Jacquemus, AW19, ‘La chemise Loya’ in dark beige and light blue.
In the second article, so far, of garments that have made it from catwalk to retail let’s take a look at the details on a Jacquemus raw silk shirt aka ‘La chemise Loya’ from Autumn-Winter 2019. Since this is now 2/2 on shirt details (the first being a Rejina Pyo shirt), it highlights that shirts are one of those styles that can be layered into runway looks with ease, but don’t need much tweaking to get them from catwalk sample to production-ready.
It’s possible that the fit of this garment has been adjusted slightly from the catwalk version, as this is quite a common adjustment, but the detailing and colours look consistent with those seen on the Jacquemus runway for Autumn-Winter 2019».
The first interesting detail on this shirt was what appeared to be tricksy panelling in the sleeves used to create the shaping, however, the truth was much more straightforward. The construction looks like a relatively traditional sleeve pattern using a seam down the back of the arm, which has then been overlaid with an elbow patch in self fabric.
The oversized fit of the whole garment is created by first widening out the main body of the shirt, which also has the effect of bumping the shoulder seam out past the shoulder point of the wearer so that the sleeve also sits out wider. This widening then creates the dropped shoulder look, where the shoulder seam slips slightly off the top of the shoulder and the sleeve sits lower on the arm. Since the top of the sleeve no longer has to curve up and over the top of the wearer’s shoulder, this may also have meant that the top of the sleeve head was made shallower. This was explained in more detail in the article Shaping the Shoulder Curve: The Dropped Shoulder and the Set In Sleeve».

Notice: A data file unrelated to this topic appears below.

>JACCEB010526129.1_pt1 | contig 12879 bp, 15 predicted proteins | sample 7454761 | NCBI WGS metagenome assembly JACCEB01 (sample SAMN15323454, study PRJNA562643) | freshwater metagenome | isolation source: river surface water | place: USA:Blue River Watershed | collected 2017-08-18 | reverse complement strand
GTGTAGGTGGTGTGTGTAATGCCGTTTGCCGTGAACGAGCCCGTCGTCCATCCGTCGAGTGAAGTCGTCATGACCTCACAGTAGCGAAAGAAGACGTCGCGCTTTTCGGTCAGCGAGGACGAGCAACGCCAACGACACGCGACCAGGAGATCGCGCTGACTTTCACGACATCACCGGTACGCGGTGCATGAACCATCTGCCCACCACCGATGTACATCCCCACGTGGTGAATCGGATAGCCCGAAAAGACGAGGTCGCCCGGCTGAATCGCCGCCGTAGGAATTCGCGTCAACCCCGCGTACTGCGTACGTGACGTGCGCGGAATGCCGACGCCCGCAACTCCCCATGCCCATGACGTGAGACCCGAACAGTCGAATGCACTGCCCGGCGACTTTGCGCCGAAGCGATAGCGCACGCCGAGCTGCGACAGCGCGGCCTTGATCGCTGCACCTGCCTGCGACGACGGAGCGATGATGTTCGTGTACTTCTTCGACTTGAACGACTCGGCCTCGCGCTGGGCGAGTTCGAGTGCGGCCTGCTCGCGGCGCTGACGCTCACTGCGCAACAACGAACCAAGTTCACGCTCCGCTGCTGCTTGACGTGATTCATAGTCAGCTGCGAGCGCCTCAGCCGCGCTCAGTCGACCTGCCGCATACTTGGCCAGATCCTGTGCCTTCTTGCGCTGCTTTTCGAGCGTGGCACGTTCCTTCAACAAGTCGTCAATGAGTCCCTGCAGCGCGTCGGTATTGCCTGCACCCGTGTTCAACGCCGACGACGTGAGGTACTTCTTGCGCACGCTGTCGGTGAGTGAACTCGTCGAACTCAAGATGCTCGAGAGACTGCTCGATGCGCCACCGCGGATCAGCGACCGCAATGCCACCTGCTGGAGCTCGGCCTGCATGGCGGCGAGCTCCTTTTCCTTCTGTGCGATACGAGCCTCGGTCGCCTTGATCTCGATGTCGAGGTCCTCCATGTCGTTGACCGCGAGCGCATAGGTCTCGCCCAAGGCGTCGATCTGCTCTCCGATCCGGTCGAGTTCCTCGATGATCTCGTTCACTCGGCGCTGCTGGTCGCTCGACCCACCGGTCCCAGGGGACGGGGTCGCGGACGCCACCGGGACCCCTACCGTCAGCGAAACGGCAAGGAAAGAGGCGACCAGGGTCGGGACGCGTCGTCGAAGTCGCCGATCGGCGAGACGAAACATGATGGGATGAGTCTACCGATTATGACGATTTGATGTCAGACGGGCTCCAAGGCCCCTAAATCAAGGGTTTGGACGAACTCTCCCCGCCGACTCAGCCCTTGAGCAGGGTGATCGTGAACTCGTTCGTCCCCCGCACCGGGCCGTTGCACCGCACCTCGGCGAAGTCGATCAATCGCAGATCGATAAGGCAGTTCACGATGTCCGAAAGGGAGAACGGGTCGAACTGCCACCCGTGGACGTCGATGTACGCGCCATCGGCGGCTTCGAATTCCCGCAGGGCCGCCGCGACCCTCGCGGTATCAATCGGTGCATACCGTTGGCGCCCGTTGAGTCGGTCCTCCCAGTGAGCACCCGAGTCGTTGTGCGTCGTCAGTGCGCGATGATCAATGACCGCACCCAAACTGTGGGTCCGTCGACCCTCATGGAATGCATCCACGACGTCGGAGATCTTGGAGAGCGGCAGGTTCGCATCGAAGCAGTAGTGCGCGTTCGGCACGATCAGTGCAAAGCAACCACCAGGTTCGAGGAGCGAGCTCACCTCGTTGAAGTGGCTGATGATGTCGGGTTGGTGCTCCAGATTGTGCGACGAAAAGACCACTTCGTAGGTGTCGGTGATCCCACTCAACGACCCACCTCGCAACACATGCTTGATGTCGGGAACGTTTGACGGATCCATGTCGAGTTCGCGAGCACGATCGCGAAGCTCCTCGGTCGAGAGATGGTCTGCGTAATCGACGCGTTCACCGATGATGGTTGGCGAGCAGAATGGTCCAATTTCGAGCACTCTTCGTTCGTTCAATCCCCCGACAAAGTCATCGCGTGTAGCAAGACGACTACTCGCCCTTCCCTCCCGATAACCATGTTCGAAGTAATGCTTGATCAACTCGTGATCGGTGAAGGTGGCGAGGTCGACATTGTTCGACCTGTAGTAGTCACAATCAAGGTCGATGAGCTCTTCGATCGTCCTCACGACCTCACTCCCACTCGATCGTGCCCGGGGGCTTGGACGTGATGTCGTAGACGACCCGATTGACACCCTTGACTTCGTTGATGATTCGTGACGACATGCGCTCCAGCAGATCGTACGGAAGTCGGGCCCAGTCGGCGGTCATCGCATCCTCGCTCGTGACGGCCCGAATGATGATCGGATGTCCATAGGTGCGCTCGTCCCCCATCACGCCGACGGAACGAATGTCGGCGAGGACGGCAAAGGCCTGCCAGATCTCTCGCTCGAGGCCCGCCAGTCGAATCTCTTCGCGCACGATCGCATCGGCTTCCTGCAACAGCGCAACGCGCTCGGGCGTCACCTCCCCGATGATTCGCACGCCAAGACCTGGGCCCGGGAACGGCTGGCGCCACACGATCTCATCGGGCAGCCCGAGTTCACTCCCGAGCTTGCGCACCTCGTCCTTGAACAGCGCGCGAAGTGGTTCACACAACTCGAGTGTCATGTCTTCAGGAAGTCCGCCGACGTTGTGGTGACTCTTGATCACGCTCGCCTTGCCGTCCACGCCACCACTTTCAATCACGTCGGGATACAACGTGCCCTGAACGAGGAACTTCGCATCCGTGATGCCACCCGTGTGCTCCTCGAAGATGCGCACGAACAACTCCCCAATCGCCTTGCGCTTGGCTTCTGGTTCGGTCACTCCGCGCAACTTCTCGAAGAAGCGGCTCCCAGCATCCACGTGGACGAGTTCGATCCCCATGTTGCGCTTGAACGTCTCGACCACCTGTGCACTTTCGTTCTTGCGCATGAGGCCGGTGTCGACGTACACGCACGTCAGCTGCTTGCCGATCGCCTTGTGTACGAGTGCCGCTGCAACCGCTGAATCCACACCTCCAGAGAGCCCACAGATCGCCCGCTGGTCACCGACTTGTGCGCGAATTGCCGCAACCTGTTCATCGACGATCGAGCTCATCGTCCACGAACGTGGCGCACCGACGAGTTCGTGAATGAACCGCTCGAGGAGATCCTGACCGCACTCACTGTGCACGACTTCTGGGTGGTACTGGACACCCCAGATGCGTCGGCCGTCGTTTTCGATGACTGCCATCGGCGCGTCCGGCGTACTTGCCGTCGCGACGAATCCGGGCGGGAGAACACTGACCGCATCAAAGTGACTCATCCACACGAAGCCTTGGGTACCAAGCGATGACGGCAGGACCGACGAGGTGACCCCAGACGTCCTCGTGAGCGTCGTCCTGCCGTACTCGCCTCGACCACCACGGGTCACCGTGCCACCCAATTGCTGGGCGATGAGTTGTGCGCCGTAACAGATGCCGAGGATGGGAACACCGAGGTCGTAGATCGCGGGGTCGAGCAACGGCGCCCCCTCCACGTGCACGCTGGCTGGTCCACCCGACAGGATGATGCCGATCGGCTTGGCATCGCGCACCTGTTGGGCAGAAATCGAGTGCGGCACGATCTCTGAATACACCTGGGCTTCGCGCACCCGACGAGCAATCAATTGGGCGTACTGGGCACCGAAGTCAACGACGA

The volume in the sleeve is controlled at the cuff with two buttons and one buttonhole, so that the cuff becomes adjustable. The cuff itself is pointed and appears to have a tab that extends past the edge of the sleeve fabric. This design has the effect of gathering the volume of the fabric nicely at the cuff.
Another detail to note is the collar design. Unlike a traditional shirt collar, there is no visible collar stand at the front. Instead, it’s possible that the collar has been sewn directly onto the garment, or that there is a small tapered collar stand that would only be visible if the collar was popped up. Since there is no collar stand at the front, this has allowed for a larger top button, and this larger size has also been used at the cuff. Upsizing smaller details like this is one way to emphasise the oversized feel of the whole shirt.
One last component of this shirt’s design that has a large impact is the handle of the fabric. The raw silk used, described on the Jacquemus website as densely woven, does not fall into crisp tight folds at the neckline and cuff. Instead, the handle of the fabric must be quite bouncy, which encourages the fabric to fall in soft rounded curves around the cuffs and fold smoothly over the top of the collar. The fact that this fabric has this quality helps to support the overall volume of the design and gives it a smoother and more luxe feel. It’s possible that the fabric has some sort of twill weave, as the diagonal structure would help to make the fabric more bouncy like this.